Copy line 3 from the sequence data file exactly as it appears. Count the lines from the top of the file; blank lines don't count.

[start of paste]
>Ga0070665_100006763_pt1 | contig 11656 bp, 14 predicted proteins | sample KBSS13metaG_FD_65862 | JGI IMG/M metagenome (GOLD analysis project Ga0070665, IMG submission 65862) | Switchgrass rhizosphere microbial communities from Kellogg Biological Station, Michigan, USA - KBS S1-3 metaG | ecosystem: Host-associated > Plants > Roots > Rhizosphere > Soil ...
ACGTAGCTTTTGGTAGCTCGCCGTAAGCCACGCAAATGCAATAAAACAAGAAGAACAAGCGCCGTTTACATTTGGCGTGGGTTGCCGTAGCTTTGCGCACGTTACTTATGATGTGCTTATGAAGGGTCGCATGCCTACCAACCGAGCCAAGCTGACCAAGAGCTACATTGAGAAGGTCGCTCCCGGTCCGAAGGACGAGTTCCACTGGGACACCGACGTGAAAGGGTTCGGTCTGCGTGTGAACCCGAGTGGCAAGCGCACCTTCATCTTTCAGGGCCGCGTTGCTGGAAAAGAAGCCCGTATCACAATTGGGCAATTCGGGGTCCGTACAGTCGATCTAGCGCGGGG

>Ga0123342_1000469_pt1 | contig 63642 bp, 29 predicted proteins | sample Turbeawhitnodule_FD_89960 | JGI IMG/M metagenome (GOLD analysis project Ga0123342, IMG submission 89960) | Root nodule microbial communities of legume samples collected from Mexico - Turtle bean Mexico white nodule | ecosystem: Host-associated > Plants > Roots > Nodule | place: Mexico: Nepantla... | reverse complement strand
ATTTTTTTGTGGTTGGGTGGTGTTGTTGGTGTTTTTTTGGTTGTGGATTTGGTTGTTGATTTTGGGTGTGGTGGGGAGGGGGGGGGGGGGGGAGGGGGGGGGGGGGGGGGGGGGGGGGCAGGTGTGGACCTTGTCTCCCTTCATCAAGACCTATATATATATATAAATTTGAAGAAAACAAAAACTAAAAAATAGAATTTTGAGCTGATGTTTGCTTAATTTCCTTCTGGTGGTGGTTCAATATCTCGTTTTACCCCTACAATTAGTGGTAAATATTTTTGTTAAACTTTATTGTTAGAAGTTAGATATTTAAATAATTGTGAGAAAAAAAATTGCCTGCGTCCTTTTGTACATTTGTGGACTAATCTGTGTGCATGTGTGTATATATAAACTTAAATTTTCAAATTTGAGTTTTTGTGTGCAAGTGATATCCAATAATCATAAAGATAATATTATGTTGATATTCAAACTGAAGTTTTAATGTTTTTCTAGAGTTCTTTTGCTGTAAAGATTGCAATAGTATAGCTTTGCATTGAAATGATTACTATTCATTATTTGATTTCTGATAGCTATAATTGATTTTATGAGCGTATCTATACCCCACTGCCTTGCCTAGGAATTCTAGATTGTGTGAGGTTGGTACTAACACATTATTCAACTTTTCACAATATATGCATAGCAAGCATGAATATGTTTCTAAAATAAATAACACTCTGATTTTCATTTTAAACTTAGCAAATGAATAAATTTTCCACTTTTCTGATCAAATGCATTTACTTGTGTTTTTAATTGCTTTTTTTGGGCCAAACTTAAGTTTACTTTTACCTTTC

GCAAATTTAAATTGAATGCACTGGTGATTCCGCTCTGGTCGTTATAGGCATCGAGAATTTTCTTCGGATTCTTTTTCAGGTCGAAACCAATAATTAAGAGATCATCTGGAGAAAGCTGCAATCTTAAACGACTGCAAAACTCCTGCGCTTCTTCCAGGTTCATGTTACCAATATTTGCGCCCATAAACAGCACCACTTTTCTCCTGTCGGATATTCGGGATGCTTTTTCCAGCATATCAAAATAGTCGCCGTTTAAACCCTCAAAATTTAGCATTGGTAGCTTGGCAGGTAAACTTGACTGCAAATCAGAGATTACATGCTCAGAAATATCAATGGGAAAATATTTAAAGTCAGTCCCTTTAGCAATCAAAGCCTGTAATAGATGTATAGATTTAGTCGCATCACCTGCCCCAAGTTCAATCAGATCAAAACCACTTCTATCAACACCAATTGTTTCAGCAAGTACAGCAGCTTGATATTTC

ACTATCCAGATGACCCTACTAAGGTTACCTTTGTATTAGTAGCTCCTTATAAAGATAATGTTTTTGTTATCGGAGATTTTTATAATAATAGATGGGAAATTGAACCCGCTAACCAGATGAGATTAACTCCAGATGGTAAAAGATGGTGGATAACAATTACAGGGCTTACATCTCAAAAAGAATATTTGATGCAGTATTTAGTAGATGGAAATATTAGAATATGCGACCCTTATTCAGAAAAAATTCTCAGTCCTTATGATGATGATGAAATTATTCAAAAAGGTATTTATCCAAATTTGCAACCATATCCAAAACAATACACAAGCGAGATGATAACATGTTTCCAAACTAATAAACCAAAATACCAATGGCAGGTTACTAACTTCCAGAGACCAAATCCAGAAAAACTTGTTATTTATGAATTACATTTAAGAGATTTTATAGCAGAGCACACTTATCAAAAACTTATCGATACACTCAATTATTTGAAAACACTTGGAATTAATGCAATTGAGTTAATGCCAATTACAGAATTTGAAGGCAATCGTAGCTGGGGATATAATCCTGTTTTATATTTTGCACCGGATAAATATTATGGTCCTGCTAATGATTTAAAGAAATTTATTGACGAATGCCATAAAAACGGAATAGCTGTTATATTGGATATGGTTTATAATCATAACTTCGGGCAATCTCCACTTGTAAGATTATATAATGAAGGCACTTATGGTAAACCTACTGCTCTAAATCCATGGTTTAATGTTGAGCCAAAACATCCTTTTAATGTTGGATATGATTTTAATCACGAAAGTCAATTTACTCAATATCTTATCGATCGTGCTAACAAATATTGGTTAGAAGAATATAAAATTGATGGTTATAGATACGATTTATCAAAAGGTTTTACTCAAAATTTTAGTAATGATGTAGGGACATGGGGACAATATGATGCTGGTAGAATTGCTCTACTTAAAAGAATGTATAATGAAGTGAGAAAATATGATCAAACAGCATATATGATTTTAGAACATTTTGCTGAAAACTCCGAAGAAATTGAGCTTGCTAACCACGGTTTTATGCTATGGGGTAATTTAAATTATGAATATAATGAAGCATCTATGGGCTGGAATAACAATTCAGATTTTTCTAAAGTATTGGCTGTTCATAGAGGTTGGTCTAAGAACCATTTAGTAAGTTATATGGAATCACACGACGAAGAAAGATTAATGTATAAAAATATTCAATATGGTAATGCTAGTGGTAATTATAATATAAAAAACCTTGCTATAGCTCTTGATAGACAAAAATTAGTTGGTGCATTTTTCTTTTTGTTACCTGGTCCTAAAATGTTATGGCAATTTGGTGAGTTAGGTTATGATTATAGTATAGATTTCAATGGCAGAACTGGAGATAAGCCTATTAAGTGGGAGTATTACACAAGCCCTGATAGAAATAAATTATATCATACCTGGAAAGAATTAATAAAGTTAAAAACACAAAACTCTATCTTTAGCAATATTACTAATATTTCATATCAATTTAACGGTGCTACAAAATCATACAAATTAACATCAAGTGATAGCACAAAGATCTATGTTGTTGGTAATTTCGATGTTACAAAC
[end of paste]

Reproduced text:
>Ga0123342_1000469_pt1 | contig 63642 bp, 29 predicted proteins | sample Turbeawhitnodule_FD_89960 | JGI IMG/M metagenome (GOLD analysis project Ga0123342, IMG submission 89960) | Root nodule microbial communities of legume samples collected from Mexico - Turtle bean Mexico white nodule | ecosystem: Host-associated > Plants > Roots > Nodule | place: Mexico: Nepantla... | reverse complement strand